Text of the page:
The focus of Lewis’s research has become “the transformative experiences that can shape your artistic DNA.” To illustrate his point, Lewis mentions spiritual jazz. “I don't necessarily know if I understand what that means [as an idea]. But I think I understand the idea of [John] Coltrane, and his encounter with God, and everything from that experience being a by-product of that which ultimately contributed to his artistic DNA, meaning his characteristics. We use the word DNA, so cliché every day. Watching a sports team, it's like, what is the DNA of this team? What is the thing that makes them unique? So, I'm interested in investigating that. My encounter with the whole idea of molecular biology continues to shape my music's personality. The way in which I structure my music caters to the idea of metaphysics, being in tune with the things that are not quantifiable, a qualitative research idea.”

As part of his studies, Lewis has also been exploring the idea of intuition, as expounded by philosophers like Henri Bergson, Buckminster Fuller and Rudolf Steiner, and practiced by the surrealists. Lewis is particularly inspired by Robin DG Kelly’s anthology Black, Brown and Beige: Surrealist Writings From Africa And The Diaspora. “The idea of framing something metaphorically, for the reader, it's almost like writing code, when you think about surrealist writings or surrealist paintings.”

Connecting all this to his own heritage, Lewis puts forward the African American quilting tradition as another form of coding. “This notion that something can serve as a mnemonic device, where you give your memory. It's not just because of the physical thing, it's because it's sparking the synapses in a certain way to trigger an event. So, I'm very fascinated with these things and that plays out in my work. Who knows if people are hearing the system or not? But it's intriguing, and it's allowed my brain to calm down and be able to add layers to it where I can.”

One such layer is his Molecular Quartet itself. Lewis was keen to work with a pianist, something he hadn’t done in several years. “And what better way to do that? Bass, drum, sax, piano, it's classic.” He intentionally chose older musicians. “I felt like they could add a layer of depth to me. I'm pushed and challenged when I play and I need that.” The music Lewis makes with the group is among his most challenging, with its knotty lines, angular rhythms and intricate structures, but it’s also fiery, beautiful and compelling.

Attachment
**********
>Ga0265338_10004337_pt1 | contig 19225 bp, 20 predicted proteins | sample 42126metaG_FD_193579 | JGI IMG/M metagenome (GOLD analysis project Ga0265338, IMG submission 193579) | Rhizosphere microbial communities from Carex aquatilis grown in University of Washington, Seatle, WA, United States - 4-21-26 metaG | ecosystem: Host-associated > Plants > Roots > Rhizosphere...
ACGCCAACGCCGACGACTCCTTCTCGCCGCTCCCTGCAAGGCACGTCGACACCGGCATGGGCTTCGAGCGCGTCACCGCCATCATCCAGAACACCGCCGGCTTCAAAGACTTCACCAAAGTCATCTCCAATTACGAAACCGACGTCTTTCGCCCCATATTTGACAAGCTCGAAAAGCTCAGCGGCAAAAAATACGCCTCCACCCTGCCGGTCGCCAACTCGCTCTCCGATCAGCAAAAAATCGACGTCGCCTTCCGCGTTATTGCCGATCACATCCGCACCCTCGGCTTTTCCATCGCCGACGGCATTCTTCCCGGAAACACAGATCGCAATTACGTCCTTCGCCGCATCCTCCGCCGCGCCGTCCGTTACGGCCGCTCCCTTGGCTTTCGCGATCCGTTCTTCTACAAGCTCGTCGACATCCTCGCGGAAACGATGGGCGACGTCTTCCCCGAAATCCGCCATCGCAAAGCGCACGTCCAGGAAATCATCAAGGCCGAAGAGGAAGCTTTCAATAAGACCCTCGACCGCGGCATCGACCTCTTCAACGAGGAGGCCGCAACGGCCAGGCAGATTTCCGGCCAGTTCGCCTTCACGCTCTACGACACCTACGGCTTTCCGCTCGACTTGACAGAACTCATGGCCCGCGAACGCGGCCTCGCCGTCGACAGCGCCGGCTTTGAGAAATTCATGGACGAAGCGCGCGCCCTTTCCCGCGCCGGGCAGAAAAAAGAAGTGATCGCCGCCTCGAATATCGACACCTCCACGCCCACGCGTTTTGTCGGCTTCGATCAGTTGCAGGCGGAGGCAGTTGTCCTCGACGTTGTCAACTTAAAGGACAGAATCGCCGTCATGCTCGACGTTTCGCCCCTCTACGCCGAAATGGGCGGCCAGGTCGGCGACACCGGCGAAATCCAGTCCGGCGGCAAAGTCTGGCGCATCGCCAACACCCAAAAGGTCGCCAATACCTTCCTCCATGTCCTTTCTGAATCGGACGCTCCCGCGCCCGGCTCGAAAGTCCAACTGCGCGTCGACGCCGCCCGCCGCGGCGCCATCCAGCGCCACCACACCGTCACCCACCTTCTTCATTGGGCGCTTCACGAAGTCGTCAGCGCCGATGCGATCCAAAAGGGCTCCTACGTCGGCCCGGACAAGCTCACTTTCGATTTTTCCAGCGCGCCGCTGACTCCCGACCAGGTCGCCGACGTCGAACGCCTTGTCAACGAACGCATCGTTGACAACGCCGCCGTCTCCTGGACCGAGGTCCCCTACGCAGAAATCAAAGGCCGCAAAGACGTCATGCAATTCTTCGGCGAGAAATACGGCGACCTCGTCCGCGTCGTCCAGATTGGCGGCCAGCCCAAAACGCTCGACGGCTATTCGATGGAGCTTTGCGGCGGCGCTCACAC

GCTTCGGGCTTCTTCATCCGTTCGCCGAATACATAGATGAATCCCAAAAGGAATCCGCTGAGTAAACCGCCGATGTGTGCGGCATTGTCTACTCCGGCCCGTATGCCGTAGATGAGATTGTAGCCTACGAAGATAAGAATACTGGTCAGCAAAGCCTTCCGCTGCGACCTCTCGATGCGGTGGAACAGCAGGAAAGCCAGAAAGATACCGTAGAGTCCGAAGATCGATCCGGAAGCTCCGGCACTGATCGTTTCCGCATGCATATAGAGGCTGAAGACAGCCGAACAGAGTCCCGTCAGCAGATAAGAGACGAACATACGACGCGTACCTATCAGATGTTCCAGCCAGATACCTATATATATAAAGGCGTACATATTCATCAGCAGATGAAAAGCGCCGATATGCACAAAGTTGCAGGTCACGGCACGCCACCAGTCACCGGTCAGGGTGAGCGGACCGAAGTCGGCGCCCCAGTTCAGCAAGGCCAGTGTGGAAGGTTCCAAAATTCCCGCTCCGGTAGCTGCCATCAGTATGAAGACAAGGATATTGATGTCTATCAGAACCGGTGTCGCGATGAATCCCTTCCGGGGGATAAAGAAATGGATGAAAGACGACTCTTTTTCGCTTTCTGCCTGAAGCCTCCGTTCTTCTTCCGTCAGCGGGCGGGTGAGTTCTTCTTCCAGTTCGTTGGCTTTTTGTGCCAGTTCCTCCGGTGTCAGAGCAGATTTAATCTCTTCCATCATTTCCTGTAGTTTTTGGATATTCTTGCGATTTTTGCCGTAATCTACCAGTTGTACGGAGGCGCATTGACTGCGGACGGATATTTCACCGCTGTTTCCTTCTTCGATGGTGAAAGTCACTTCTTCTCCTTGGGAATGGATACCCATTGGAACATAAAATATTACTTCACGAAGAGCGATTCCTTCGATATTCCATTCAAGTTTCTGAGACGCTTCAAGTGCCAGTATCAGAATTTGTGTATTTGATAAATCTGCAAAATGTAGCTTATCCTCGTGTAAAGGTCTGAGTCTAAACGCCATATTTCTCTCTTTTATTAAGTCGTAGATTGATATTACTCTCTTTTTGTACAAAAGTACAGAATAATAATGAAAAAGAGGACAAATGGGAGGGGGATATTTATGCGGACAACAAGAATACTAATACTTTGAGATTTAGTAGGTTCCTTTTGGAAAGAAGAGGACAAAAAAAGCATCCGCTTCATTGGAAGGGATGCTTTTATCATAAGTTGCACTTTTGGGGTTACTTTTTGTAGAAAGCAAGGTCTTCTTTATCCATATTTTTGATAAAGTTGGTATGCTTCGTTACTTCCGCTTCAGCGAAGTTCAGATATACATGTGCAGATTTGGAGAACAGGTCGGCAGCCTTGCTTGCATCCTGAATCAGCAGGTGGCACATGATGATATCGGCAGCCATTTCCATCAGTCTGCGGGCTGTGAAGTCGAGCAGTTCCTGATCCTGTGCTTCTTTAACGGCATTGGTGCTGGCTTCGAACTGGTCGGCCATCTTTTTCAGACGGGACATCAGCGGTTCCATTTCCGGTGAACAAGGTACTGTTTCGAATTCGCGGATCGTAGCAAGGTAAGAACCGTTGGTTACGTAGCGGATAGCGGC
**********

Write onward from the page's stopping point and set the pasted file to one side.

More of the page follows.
“My work involves the idea of building my own molecule and then allowing myself to give meaning to it,” he continues. “Most of the time when I'm building my compositions, sometimes the strictness of this system prevails. And at other times, I'm going off of the philosophical side of this system, that idea of using intuition and those things that are uniquely you, that you can't put on a grid. So then when I think about the music I've composed over the years for this ensemble, which has all been molecular, for most of it I never give them the molecule, I have to give them that Western notation, right? I could have given them a molecule and all the permutations of the molecule, but that directly correlates with how I'm structuring things intervallically. But I liked the mystery in it too. I like the tension that it creates for them to not know, so it's not a requirement, but they are curious about how I'm constructing things melodically. As Brad Jones said, ‘Your music is not complicated. It's tricky.’ I said, Okay, I like that. I can dig that.

“How do I envision my music? I don't need a whole lot. I'm not trying to be innovative, not trying to be smart. I just want people to respect five per cent of who I think I am. That's it, just five. Just let me have my five of my own identity. And then sure, the other 95 you think is someone else? Cool. I just want my thought. I will work the hell out of my thought. That's basically been my motivation.”

Coming back to the idea of music as an heirloom, Lewis honours the memory of important Black historical figures in his albums with the Red Lily Quintet. “I got this whole idea from Jack Whitten's Black Monolith series,” he explains. “He created these visual works dedicated to historical figures.” Red Lily’s brilliant 2021 debut Jesup Wagon, for example, pays homage to agricultural scientist, ecologist and renaissance man Dr George Washington Carver, while this year’s For Mahalia, With Love honours the legendary gospel singer Mahalia Jackson. Lewis also puts a personal spin on the project by relating it to his own family history.